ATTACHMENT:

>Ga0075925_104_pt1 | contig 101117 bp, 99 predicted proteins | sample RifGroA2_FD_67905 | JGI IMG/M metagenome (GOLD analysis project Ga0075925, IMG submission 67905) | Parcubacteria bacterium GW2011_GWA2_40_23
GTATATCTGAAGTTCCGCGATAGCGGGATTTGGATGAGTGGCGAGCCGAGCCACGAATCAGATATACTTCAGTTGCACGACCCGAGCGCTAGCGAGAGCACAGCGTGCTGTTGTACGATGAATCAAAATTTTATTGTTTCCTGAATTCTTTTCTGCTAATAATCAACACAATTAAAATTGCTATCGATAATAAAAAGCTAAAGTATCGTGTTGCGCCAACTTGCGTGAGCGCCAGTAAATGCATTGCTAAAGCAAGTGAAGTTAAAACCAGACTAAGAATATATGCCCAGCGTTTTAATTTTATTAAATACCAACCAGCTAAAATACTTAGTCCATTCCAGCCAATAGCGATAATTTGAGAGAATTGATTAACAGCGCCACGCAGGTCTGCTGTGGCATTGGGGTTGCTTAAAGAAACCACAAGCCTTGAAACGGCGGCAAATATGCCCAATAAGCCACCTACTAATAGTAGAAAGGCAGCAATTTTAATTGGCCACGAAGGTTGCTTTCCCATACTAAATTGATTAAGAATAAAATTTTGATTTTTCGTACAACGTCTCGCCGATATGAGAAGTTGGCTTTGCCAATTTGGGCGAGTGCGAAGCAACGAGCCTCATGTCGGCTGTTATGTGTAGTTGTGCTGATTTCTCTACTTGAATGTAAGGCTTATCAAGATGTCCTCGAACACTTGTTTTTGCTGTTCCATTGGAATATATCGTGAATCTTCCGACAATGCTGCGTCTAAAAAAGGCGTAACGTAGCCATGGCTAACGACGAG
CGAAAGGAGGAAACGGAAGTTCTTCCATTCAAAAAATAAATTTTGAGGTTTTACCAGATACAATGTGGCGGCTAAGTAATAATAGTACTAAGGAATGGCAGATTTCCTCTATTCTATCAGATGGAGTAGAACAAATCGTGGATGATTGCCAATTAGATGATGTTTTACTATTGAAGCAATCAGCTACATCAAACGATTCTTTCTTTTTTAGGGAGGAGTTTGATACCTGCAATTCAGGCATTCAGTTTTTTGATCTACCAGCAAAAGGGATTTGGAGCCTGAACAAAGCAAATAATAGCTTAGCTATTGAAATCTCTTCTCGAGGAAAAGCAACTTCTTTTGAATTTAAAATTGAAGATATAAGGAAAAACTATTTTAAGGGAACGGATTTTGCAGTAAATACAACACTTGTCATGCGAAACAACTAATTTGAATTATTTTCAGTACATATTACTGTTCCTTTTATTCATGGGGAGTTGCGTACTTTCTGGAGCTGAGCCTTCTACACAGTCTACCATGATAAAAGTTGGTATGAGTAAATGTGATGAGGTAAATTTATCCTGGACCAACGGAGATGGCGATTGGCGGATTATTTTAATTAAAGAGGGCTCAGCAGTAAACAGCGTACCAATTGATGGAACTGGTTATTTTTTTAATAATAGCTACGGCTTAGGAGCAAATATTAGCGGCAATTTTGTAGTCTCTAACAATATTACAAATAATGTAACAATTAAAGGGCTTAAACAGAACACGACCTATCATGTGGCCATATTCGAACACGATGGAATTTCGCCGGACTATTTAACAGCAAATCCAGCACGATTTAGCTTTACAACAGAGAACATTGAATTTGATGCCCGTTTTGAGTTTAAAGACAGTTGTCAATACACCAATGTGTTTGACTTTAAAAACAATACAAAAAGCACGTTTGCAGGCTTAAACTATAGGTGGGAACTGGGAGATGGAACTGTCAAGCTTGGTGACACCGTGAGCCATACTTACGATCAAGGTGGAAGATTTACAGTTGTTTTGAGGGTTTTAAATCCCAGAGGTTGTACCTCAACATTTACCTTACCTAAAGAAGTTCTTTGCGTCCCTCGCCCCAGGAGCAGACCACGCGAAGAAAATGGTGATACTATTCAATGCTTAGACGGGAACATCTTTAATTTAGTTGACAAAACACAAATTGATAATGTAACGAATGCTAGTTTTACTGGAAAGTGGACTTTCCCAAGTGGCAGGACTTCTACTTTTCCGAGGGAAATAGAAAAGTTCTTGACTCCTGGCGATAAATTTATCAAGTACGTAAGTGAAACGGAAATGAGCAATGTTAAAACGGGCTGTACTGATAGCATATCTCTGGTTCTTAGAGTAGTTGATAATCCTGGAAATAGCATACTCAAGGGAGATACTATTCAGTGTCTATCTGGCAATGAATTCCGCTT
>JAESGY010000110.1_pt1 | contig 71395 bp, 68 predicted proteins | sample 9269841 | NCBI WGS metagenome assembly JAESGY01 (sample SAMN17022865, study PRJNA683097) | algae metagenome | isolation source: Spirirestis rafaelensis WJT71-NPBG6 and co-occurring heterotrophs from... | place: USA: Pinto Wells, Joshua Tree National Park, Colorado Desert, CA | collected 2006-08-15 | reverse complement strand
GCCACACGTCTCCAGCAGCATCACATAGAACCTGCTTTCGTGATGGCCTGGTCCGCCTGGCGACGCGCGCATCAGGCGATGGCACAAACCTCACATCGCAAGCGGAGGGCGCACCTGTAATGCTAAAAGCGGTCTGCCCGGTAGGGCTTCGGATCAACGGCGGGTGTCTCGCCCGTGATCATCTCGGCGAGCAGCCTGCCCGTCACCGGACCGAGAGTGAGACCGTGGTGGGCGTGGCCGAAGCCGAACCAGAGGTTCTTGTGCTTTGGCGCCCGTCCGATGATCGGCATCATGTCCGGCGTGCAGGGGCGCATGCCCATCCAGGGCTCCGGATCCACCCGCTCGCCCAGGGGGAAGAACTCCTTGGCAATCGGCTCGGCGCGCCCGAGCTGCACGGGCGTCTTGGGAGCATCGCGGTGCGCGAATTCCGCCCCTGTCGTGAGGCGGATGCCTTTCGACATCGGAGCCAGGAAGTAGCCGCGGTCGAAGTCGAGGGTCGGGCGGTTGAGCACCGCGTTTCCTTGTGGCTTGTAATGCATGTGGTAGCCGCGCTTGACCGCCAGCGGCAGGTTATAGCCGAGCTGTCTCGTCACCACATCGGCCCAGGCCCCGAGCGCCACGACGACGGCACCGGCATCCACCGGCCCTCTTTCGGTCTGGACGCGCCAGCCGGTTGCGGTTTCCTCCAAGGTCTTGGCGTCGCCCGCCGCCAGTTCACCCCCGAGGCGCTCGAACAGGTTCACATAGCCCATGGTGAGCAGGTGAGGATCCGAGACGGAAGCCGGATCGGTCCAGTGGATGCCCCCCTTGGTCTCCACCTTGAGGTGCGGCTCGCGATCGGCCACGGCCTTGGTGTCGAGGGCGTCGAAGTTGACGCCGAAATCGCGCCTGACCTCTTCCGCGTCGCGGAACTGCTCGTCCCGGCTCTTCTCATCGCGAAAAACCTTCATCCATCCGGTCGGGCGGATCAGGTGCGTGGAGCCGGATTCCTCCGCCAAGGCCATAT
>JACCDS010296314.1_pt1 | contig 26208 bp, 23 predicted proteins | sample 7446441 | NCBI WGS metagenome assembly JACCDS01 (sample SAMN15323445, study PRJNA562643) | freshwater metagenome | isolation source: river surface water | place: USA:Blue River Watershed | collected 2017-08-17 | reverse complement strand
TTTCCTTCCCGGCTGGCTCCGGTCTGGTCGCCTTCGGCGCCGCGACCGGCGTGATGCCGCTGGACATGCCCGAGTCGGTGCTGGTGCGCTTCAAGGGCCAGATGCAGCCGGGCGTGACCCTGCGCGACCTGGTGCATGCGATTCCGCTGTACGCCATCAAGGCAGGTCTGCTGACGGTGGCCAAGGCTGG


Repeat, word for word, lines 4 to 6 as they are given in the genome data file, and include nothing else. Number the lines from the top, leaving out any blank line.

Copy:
>JAESGY010000110.1_pt1 | contig 71395 bp, 68 predicted proteins | sample 9269841 | NCBI WGS metagenome assembly JAESGY01 (sample SAMN17022865, study PRJNA683097) | algae metagenome | isolation source: Spirirestis rafaelensis WJT71-NPBG6 and co-occurring heterotrophs from... | place: USA: Pinto Wells, Joshua Tree National Park, Colorado Desert, CA | collected 2006-08-15 | reverse complement strand
GCCACACGTCTCCAGCAGCATCACATAGAACCTGCTTTCGTGATGGCCTGGTCCGCCTGGCGACGCGCGCATCAGGCGATGGCACAAACCTCACATCGCAAGCGGAGGGCGCACCTGTAATGCTAAAAGCGGTCTGCCCGGTAGGGCTTCGGATCAACGGCGGGTGTCTCGCCCGTGATCATCTCGGCGAGCAGCCTGCCCGTCACCGGACCGAGAGTGAGACCGTGGTGGGCGTGGCCGAAGCCGAACCAGAGGTTCTTGTGCTTTGGCGCCCGTCCGATGATCGGCATCATGTCCGGCGTGCAGGGGCGCATGCCCATCCAGGGCTCCGGATCCACCCGCTCGCCCAGGGGGAAGAACTCCTTGGCAATCGGCTCGGCGCGCCCGAGCTGCACGGGCGTCTTGGGAGCATCGCGGTGCGCGAATTCCGCCCCTGTCGTGAGGCGGATGCCTTTCGACATCGGAGCCAGGAAGTAGCCGCGGTCGAAGTCGAGGGTCGGGCGGTTGAGCACCGCGTTTCCTTGTGGCTTGTAATGCATGTGGTAGCCGCGCTTGACCGCCAGCGGCAGGTTATAGCCGAGCTGTCTCGTCACCACATCGGCCCAGGCCCCGAGCGCCACGACGACGGCACCGGCATCCACCGGCCCTCTTTCGGTCTGGACGCGCCAGCCGGTTGCGGTTTCCTCCAAGGTCTTGGCGTCGCCCGCCGCCAGTTCACCCCCGAGGCGCTCGAACAGGTTCACATAGCCCATGGTGAGCAGGTGAGGATCCGAGACGGAAGCCGGATCGGTCCAGTGGATGCCCCCCTTGGTCTCCACCTTGAGGTGCGGCTCGCGATCGGCCACGGCCTTGGTGTCGAGGGCGTCGAAGTTGACGCCGAAATCGCGCCTGACCTCTTCCGCGTCGCGGAACTGCTCGTCCCGGCTCTTCTCATCGCGAAAAACCTTCATCCATCCGGTCGGGCGGATCAGGTGCGTGGAGCCGGATTCCTCCGCCAAGGCCATAT
>JACCDS010296314.1_pt1 | contig 26208 bp, 23 predicted proteins | sample 7446441 | NCBI WGS metagenome assembly JACCDS01 (sample SAMN15323445, study PRJNA562643) | freshwater metagenome | isolation source: river surface water | place: USA:Blue River Watershed | collected 2017-08-17 | reverse complement strand